Many elements of this work reminded me of dark and twisted versions of other stories and ballets. The oversized puppet leading the little boy around the stage through the various stories reminded me of a morbid version of the Ghost of Christmas Past. Later when the same puppet’s long skirt widened to resemble a hoop skirt, I was reminded of Mother Ginger from The Nutcracker. Just like her gingerbread children who come tumbling out, three men came out in thick fur coats resembling Uncle Fester from The Addams Family.
The highlight of The Vinegar Works for me was the gothic and grayscale costumes by Bruce Bui. Combined with the eerie score by Dmitri Shostakovich and the inventive props and puppets designed by Dan Luce and Michael Curry (the well-known Lion King puppeteer), the fearsome wonder and terror a child feels while reading Gorey’s tales came to life. However, McIntyre’s clean, balletic choreography did feel slightly displaced at times, not meshing with the quirky and sinister undercurrents of the work. Perhaps if he had played more upon the use of pantomime, or on the other hand, abstracted the narrative altogether and lost some of the obvious symmetry, the choreography would have better suited the grisly theme. The movement just felt too tidy and pure for such a dark topic.
After intermission, audiences got to see the side of Trey McIntyre Project that has made the ensemble so popular. Mercury Half-Life presented 50 minutes of exuberant and electric dance set to excerpts of 15 Queen songs. Combined with beloved rock classics like “We Are the Champions” and “Bohemian Rhapsody,” the ensemble stylishly tapped, spun, jumped, kicked and leaped with a hip vibe balancing complete abandon with controlled momentum.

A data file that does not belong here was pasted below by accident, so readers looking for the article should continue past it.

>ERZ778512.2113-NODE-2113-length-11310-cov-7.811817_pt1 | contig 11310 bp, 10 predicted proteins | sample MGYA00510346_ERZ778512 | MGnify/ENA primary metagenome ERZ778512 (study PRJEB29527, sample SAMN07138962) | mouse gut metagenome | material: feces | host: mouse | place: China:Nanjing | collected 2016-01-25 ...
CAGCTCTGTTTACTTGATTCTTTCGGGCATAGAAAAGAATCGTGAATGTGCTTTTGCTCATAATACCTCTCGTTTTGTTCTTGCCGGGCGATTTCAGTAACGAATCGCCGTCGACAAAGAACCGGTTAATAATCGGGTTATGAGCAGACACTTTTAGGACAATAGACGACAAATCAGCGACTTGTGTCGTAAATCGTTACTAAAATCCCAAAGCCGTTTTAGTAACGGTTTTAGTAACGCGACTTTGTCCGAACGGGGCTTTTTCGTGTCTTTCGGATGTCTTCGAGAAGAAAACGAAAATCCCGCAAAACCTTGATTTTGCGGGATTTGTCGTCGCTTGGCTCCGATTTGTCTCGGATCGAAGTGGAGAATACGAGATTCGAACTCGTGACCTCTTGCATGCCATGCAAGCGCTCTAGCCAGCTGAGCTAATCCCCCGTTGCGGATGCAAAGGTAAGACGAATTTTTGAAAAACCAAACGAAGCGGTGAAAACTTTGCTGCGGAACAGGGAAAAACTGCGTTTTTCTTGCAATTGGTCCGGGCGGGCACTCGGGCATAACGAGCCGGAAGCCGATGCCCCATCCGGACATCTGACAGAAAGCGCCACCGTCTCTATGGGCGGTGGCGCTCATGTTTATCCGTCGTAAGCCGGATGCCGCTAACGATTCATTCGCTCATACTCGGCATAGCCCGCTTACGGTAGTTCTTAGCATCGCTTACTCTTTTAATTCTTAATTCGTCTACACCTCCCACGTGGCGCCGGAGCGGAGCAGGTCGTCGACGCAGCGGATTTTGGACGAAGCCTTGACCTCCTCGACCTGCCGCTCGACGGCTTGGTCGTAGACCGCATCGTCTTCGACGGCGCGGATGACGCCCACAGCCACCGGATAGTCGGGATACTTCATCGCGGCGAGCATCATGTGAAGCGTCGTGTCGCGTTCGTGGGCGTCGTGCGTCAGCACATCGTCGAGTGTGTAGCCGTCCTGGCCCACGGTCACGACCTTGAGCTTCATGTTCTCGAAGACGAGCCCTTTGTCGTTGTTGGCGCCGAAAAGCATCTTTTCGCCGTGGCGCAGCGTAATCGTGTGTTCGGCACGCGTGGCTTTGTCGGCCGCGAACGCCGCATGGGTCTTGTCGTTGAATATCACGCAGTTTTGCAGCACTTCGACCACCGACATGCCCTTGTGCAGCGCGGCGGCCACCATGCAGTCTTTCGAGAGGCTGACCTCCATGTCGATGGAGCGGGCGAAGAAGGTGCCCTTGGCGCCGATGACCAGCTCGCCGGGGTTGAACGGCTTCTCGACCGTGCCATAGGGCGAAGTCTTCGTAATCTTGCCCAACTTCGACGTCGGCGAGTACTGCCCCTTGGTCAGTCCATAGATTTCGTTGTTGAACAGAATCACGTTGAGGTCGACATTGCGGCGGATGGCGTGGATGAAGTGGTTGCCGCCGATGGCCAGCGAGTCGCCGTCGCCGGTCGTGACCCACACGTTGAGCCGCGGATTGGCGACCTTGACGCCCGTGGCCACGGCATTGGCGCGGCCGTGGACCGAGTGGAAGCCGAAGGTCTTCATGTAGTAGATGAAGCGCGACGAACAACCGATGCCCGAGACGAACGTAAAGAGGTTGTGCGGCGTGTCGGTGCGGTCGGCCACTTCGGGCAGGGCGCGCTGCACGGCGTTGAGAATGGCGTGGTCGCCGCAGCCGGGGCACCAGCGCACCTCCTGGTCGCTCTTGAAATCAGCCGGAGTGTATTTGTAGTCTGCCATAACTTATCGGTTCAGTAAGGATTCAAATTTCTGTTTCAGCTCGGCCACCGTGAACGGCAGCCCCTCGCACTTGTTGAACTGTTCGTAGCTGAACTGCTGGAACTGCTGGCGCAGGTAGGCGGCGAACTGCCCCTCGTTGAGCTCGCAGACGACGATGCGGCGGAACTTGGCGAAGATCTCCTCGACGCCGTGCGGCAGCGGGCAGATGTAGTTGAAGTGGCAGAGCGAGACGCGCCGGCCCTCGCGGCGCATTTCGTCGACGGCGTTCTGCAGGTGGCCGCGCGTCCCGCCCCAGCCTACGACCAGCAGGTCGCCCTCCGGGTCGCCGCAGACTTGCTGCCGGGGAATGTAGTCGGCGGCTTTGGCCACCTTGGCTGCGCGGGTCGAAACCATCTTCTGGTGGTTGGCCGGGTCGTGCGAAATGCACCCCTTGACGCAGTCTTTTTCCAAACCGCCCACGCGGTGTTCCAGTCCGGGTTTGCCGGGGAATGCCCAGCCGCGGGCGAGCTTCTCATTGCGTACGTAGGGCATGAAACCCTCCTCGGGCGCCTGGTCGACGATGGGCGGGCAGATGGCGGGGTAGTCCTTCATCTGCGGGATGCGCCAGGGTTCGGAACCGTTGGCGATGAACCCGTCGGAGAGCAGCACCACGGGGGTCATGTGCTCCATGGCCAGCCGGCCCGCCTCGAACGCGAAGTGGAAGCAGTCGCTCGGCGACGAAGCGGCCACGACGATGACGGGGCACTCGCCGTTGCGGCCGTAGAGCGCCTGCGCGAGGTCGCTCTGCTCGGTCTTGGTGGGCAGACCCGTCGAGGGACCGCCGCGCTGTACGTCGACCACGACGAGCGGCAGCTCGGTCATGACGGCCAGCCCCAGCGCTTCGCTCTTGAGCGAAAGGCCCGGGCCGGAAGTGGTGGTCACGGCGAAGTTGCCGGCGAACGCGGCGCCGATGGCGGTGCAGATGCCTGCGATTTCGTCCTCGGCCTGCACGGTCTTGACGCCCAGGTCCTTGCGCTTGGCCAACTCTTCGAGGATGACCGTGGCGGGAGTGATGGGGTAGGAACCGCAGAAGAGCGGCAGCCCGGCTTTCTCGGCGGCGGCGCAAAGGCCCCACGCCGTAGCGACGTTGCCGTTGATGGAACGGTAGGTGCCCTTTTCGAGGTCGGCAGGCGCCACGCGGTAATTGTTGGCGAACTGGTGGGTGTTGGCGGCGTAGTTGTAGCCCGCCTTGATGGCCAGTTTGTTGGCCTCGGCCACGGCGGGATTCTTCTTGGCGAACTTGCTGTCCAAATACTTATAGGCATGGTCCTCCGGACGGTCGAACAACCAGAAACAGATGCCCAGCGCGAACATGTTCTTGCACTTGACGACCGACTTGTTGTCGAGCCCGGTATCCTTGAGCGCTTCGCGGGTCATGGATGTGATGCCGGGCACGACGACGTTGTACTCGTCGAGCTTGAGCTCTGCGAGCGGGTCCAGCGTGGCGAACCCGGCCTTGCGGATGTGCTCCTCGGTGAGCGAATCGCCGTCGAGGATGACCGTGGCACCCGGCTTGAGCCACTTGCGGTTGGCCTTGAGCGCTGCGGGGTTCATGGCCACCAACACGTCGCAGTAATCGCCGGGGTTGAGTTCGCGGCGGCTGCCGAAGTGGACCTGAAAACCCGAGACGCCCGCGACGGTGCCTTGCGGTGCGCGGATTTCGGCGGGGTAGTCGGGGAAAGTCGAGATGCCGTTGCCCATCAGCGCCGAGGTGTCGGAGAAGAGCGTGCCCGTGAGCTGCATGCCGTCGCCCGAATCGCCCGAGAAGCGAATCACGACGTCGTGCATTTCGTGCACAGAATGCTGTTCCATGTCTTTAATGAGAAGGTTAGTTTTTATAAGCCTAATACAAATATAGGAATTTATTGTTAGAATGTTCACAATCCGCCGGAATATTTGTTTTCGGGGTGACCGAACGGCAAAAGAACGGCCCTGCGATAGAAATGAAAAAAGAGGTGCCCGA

Two sections that particularly stood out, although all were equally charming, were “Under Pressure” and “Another One Bites the Dust.” Chanel DaSilva was a standout, with her shorter frame bounding through the air with precision and self-assurance. Her duets with Perry (who also showed off his range of talent with an impressive tap solo) were lovely and energetic, with smiles here, a stunning lift and catch here, and a moment of tenderness there.
The abounding energy brought to the stage by this fabulous troupe was undeniable and absolutely infectious. Showcasing the contagious vitality of Queen’s music, which is always driving towards a flashy and satisfying crescendo, the dancers moved at full volume, just as you would expect Queen to perform at their own concert. Rachel Sherak brought a certain sensuous flair to her work while Ashley Werhun’s lovely extension and balletic lines impressed. The male dancers (especially Ryan Redmond and Travis Walker) brought athletic dexterity in powerful waves of movement.
To see this wonderful company before it disperses, visit their website to see the remaining tour dates. A series of performances at Jacob’s Pillow Dance Festival in Becket, Massachusetts will be the company’s last engagement, scheduled for the end of June.
As the last performance swiftly approaches, much like the peak of autumn beauty quickly declining toward winter, Trey McIntyre Project is as compelling and evocative as ever. This spirited group of dancers will be remembered. I’m crossing my fingers that there may be a comeback – after all, each season has it’s time.
Photo (top): Trey McIntyre Project in Vinegar Works. Photo courtesy of Trey McIntyre Project.